5. tracey 5

    The bill of rights is entrenched, why not something else?

  6. Wayne 6

    Actually the Bill of Rights should be entrenched, but is not. I would put it in the same category as Electoral Law.

    Of course at least part of privitisation can be reversed. The Govt can simply buy the shares or the underlying assets. Labour did so with Kiwirail and Air NZ. But as a rule they don’t because it is not sensible. Who would seroiusly suggest Govt should buy back Telecom.

    And do the Left here seriously think that the Govt should own all the things that were sold in the 1980’s and 1990’s. If the range of privitisation had not occurred then (even if badly done), we would be bizzarly out of step with all other modern economies.

    • tc 6.1

      ‘we would be bizzarly out of step with all other modern economies’ yes let’s all follow the leemings over the cliff.

      Essential infrastructure and strategic assets (Air NZ, KR, power/water) should never be sold and allowed to be plundered for private profit and run into the ground. 4+million people isn’t enough for those economies of scale you hear the free marketeers bleat on about.

      TCom don’t count as there’s competition, regulation works in that industry, however Joyce effectively has bought out chorus with taxpayer money just funnelled it back to their shareholders like a good Hollowman.

      • Draco T Bastard 6.1.1

        TCom don’t count as there’s competition, regulation works in that industry,

        Nope, regulation will never be as cheap, effective or as efficient as a state run monopoly and competition actually makes it even more expensive. That’s the nature of infrastructure.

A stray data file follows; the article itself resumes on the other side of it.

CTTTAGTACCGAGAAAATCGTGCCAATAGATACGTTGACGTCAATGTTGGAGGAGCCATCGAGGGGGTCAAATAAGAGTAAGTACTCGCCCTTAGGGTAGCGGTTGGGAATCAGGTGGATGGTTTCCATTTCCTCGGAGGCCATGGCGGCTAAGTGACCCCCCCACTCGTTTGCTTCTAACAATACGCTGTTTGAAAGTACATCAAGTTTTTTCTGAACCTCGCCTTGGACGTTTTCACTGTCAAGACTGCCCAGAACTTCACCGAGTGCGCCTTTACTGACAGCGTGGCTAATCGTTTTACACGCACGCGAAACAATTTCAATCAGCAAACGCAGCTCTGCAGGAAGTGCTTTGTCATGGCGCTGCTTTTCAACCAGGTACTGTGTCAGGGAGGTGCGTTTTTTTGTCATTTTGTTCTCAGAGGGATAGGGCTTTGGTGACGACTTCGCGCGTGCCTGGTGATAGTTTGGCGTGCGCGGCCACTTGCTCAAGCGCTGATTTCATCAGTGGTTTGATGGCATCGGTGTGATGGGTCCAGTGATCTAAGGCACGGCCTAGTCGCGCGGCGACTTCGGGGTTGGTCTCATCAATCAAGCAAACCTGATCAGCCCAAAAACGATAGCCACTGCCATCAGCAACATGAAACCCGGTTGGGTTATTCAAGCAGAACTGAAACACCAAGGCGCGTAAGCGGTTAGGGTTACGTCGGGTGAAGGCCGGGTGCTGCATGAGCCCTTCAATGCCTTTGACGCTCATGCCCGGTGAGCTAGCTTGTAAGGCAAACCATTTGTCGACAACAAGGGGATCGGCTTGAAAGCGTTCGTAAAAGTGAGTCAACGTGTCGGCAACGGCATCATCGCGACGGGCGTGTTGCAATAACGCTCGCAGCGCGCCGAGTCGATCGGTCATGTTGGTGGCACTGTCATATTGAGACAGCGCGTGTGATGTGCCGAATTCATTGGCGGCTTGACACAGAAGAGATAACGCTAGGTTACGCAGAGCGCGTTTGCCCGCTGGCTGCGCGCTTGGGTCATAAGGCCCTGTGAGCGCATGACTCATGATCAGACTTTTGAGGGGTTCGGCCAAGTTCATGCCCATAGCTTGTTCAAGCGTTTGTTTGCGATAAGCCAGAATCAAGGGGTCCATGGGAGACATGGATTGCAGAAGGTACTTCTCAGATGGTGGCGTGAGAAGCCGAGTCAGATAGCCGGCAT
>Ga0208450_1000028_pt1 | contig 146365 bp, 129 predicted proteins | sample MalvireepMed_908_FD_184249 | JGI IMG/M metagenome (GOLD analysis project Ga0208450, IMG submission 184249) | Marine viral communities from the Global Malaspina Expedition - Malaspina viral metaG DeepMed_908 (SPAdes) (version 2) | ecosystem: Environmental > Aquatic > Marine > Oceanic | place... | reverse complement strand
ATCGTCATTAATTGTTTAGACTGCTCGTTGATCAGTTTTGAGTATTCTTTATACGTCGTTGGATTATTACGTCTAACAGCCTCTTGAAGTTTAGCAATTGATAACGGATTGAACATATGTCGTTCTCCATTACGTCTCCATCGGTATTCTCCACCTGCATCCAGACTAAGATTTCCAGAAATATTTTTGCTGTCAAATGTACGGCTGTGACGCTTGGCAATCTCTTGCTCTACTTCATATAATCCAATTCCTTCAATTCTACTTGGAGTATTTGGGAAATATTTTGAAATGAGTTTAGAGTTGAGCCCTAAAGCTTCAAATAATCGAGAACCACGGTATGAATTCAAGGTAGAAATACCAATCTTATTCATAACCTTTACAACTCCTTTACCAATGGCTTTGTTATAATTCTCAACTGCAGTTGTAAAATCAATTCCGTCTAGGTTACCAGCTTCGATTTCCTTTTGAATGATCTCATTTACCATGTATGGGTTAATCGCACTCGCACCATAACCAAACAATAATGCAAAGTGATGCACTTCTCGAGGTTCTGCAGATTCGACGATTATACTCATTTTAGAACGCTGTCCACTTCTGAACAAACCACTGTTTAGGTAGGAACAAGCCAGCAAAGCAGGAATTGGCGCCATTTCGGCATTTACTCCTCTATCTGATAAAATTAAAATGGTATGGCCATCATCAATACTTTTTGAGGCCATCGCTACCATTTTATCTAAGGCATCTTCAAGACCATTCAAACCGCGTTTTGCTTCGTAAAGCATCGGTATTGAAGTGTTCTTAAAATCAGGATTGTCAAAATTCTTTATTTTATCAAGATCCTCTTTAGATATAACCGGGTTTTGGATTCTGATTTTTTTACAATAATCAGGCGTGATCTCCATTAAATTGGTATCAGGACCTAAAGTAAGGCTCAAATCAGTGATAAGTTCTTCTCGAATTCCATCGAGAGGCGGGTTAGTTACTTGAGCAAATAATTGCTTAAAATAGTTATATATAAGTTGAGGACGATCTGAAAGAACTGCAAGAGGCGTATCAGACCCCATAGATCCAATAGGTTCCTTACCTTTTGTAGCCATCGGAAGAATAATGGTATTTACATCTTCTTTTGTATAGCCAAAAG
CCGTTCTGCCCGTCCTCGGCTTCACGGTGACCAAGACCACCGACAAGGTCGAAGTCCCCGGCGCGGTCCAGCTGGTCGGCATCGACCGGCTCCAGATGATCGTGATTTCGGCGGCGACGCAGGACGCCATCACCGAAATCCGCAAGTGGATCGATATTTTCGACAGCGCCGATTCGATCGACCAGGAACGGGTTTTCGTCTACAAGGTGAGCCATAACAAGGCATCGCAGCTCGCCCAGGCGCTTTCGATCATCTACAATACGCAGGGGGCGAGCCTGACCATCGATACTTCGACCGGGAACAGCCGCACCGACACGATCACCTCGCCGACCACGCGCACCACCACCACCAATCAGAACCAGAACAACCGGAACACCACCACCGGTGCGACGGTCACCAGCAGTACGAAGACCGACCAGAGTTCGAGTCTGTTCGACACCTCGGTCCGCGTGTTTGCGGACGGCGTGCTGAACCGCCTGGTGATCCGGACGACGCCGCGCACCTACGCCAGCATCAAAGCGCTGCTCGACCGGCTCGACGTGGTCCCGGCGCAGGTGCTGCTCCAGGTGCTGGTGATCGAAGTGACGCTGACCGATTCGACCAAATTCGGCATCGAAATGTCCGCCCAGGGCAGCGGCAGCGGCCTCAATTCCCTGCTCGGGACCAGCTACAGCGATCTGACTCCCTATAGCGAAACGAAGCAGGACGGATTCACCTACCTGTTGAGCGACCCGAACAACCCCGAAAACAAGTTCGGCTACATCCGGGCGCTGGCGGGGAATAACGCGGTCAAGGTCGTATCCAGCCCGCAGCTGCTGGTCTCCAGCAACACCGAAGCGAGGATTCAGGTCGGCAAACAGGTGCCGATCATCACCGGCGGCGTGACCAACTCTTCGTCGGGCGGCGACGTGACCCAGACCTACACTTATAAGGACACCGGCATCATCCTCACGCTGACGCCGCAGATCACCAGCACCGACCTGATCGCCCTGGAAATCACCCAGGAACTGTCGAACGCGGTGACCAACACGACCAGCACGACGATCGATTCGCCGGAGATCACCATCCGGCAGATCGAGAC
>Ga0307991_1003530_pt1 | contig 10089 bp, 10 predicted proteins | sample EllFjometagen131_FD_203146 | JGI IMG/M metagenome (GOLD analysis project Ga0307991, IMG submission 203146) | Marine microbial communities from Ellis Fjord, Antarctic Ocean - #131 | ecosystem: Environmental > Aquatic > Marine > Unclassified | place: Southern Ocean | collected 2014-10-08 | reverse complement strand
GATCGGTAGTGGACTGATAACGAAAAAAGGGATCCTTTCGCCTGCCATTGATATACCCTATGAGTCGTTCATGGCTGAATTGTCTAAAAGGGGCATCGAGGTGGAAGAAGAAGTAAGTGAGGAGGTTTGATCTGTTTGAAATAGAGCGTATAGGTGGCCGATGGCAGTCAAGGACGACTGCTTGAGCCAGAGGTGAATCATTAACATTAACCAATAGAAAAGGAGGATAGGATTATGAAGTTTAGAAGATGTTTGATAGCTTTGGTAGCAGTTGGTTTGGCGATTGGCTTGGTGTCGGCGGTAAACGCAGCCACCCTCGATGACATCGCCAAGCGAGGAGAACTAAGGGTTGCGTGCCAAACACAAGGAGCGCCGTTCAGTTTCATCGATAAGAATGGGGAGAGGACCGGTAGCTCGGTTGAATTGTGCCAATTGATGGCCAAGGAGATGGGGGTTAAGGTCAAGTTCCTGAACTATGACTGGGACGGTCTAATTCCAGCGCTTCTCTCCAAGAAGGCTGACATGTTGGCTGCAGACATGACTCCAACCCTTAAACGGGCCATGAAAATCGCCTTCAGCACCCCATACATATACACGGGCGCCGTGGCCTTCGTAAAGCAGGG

• Colonial Viper 6.2

      Who would seroiusly suggest Govt should buy back Telecom.

      You acquire the infrastructure and infrastructure operations side mate, you don’t buy back the deadloss corporate overhead.

    • Draco T Bastard 6.3

      Who would seroiusly suggest Govt should buy back Telecom.

      Actually, renationalising telecommunications is the sensible thing to do. Leaving it to the market and the profiteers has shown that that is the worst option. Telecom alone has cost us ~$15b in profits and yet here we are paying out another couple of billion to bring the network back up to standard. That translates into a dead weight loss of $15b dollars that we, quite simply, can’t afford and leaving it the way it is just increases that loss year on year.

      • weka 6.3.1

        Plus, we’d get better service. I had to phone faults the other day and got told that the phone I was calling about wasn’t a TC line and I would need to phone the company that that phone account was with. Only TC wouldn’t tell me which company it was (although the nice call centre person did give me the phone numbers of as many as she could).

        How fucking inefficient is that? Telecommunications, where the companies can’t even communicate with each other or their customers properly.